Congratulations, class of 2015. Your day has finally come. The classes have ended. The final papers are in. The exams are behind you. You’re not registering for another fall. You are free.
Over the next several weeks, hundreds of proud, relieved, and ambitious young people like you will walk across the stage, shake a couple of hands, and receive the prized piece of paper declaring, “It is finished.”
For many of you — maybe most — this is the greatest accomplishment of your lives thus far. Four years — or five, or eight — of hard work have earned you the cap, the gown, and the degree. For many, it’s the end of some of the best years of your lives — experiencing freedom and independence, learning from great teachers, joining fraternities or sororities, competing in intramural sports, reading life-changing books, meeting lifelong friends.
Four Truths to Remember While You Wait
For just as many, though, graduation marks the beginning of months (maybe more) of waiting, searching, and doubting. Degrees don’t guarantee jobs. The vast majority will not even help make the big decisions for you. What city should you live in? What jobs should you apply for? How will you know to accept an offer?
And then what if the offer doesn’t come? The graduation ceremony is a massive affirmation that can quickly be undone by dozens of unreturned calls, uninterested employers, and unclear steps forward. Leaving the comfort, community, and identity of campus life can be a violent, confusing crash back into reality.
Here are four things to remember while you wait for the call back, the offer letter, and that first paycheck, however long you have to wait.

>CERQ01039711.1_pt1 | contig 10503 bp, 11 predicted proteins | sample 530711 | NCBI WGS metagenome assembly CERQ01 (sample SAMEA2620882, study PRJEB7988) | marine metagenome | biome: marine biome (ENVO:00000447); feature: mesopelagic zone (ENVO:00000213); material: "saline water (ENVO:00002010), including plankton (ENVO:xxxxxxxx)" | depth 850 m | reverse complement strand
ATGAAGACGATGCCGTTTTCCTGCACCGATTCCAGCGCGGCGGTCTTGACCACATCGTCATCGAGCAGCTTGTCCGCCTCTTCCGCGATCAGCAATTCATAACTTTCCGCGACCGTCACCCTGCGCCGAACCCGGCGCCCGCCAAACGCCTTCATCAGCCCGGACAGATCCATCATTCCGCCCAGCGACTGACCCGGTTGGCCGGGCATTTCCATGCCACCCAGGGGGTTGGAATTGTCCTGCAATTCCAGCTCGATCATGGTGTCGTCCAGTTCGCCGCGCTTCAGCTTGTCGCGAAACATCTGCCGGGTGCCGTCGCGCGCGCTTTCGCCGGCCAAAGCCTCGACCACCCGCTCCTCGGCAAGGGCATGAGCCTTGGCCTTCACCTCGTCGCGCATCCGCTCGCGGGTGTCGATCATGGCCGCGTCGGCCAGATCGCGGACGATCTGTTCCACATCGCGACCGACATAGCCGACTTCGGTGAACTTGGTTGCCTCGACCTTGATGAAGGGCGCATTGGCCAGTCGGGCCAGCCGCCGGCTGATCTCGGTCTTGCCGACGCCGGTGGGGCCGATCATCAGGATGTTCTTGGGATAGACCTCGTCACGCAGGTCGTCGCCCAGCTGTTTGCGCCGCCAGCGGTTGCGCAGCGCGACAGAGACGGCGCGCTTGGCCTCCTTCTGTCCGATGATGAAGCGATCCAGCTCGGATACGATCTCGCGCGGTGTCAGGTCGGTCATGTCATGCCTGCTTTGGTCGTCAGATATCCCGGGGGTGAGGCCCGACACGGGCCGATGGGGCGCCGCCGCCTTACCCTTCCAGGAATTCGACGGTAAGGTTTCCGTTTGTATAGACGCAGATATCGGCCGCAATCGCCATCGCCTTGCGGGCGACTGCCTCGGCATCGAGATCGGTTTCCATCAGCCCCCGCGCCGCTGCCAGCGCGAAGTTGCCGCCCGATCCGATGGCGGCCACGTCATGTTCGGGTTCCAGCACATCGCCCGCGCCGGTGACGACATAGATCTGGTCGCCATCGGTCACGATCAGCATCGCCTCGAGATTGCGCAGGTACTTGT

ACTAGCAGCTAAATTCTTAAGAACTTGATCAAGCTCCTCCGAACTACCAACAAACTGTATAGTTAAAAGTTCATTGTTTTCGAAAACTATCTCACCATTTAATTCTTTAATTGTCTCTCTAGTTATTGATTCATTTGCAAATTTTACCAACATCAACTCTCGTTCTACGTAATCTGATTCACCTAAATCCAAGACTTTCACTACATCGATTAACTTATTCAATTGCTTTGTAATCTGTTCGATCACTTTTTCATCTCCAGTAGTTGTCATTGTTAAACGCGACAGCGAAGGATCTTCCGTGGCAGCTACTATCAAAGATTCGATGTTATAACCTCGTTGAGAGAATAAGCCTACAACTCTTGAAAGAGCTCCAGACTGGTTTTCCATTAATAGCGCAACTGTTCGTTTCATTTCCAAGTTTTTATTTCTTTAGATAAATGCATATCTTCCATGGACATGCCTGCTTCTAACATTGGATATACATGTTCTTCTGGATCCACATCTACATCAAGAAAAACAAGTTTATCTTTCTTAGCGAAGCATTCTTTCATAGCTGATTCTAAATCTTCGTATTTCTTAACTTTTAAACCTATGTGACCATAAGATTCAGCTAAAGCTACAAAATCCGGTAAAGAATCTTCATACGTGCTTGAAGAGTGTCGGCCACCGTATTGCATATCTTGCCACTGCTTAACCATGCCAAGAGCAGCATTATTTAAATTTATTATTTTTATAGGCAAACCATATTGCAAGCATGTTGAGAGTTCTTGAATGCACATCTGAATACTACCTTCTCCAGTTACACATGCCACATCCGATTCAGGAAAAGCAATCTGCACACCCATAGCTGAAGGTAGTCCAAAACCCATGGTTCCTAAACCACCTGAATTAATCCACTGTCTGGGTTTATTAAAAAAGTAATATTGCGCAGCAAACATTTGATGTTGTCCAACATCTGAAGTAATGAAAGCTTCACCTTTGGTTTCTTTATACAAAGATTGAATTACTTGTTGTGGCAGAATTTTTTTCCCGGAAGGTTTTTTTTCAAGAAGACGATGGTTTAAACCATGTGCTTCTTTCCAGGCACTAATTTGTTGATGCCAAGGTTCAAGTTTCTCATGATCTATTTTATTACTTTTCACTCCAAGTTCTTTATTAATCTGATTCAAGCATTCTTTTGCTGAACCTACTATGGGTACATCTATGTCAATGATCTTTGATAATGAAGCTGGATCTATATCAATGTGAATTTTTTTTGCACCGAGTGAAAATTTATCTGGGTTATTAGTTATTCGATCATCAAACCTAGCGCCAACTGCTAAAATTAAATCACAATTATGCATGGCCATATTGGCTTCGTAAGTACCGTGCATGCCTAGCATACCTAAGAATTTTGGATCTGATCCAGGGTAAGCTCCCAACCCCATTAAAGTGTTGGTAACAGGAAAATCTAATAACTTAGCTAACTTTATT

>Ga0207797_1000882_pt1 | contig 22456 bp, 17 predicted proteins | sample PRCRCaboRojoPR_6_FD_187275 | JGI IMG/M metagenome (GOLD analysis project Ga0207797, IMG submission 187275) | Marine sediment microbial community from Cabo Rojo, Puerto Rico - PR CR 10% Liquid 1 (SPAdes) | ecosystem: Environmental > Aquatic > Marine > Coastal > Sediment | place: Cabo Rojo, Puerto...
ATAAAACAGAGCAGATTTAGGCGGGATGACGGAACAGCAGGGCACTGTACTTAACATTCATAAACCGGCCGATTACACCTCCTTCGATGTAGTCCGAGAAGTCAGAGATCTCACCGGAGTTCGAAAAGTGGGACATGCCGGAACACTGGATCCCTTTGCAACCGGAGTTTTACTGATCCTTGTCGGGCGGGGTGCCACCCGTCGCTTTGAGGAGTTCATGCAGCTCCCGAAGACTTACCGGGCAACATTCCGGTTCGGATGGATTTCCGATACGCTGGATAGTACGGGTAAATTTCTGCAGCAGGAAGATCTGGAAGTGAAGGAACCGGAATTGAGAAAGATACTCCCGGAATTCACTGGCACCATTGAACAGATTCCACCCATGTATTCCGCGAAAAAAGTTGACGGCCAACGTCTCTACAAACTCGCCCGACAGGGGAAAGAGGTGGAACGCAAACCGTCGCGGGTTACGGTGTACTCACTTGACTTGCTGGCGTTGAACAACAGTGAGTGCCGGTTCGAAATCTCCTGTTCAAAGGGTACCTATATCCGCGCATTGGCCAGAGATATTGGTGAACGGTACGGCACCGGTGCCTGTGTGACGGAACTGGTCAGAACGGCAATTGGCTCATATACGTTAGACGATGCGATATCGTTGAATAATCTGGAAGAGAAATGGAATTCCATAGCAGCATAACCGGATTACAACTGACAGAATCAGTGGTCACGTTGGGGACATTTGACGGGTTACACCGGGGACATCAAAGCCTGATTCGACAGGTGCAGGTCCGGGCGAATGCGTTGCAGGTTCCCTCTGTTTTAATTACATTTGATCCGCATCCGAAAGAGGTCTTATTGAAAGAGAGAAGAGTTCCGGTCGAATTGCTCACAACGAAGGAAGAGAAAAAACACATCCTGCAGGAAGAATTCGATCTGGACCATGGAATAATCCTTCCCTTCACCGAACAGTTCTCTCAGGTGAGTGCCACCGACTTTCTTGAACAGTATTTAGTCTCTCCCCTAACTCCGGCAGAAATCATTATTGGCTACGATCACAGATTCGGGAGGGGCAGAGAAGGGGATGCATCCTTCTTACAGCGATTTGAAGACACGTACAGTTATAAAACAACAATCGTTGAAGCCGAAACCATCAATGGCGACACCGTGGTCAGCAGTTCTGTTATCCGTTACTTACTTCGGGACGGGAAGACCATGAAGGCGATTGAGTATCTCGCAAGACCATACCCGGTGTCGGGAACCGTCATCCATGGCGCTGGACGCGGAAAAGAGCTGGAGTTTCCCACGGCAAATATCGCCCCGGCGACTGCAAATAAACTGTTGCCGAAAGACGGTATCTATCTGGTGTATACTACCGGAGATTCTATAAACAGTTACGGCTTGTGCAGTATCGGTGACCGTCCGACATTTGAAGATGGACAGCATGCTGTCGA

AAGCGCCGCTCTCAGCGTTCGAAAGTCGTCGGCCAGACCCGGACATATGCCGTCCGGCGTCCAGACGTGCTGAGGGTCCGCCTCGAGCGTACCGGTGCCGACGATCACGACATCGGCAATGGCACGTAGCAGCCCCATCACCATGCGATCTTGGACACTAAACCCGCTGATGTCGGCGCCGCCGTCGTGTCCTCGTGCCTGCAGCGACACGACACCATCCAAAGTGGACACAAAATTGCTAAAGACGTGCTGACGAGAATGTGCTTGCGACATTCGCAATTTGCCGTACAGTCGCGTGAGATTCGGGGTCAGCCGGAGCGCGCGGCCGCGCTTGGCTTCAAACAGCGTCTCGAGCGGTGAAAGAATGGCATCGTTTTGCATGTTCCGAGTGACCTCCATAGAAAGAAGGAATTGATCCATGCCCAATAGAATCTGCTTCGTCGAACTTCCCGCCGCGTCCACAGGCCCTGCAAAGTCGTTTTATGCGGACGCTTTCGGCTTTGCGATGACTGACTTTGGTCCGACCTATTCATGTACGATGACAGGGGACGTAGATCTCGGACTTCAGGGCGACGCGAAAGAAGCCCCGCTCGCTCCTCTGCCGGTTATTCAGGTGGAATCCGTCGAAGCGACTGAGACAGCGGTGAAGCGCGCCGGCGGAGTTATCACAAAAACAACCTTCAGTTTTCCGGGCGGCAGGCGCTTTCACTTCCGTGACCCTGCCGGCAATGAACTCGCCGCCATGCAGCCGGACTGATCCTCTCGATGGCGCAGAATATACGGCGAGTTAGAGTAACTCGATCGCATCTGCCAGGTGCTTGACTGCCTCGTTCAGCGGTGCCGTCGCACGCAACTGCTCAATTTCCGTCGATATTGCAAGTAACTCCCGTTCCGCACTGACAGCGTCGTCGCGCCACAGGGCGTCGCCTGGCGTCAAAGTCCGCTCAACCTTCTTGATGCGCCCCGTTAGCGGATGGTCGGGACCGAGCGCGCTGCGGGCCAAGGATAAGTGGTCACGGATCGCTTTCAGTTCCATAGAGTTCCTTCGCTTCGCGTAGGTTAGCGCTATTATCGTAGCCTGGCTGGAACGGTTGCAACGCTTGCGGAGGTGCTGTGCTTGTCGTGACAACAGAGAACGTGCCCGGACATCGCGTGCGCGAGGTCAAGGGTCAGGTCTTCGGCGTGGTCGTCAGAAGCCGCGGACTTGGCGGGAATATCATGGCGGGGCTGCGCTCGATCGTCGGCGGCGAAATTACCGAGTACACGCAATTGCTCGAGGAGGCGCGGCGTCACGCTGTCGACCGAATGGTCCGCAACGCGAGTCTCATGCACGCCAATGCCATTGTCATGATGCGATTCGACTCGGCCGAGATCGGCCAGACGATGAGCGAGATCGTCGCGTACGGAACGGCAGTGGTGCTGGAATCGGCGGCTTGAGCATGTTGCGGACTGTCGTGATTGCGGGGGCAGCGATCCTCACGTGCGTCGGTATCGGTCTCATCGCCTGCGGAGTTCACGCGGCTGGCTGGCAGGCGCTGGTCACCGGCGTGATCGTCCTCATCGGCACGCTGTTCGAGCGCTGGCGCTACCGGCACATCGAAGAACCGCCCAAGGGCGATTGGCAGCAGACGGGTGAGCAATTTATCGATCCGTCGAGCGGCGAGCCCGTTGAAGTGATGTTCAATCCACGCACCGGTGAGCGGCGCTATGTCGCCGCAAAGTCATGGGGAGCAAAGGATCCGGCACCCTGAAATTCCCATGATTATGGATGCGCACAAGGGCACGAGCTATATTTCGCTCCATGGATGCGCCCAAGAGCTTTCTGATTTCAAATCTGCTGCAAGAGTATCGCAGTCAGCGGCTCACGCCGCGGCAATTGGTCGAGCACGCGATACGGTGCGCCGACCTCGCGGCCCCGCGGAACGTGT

1. God has prepared you for something significant.
Every human being, believer and nonbeliever, was made — knit together in his or her mother’s womb — for the glory of God. God says, “Bring my sons from afar and my daughters from the end of the earth, everyone who is called by my name, whom I created for my glory, whom I formed and made” (Isaiah 43:6–7). God made you for his glory, and God saved you for his glory (Isaiah 48:9–11).
God’s purpose for your life — and it is a real, tangible, actionable purpose — has not changed, and it is not undone by a few months (or even years) of unemployment. Your hours from nine to five are just as gloriously and eternally significant right now as they’ll ever be. Don’t be distracted by what you’re not doing yet. Instead, give yourself to the work for which you were made. What you live for is so much more important than where you work.
“What you live for is so much more important than where you work.”
God gifts every one of his children for one purpose, and then many other, smaller, temporary purposes, including careers. Employed or unemployed, you were made for something bigger than your next job, bigger even than forty years of forty hours a week. God made you for God, not work. Whatever you do while you wait for your next job, do it with all your heart for God’s renown (1 Corinthians 10:31; Matthew 5:16).
2. God lets you wait and wonder — so that you learn to pray.
If you’re feeling discouraged and abandoned by God while looking for work, you have a friend in the apostle Paul. He also experienced an intense period of hopelessness and despair. He writes, “We were so utterly burdened beyond our strength that we despaired of life itself. Indeed, we felt that we had received the sentence of death. But that was to make us rely not on ourselves but on God who raises the dead” (2 Corinthians 1:8–9).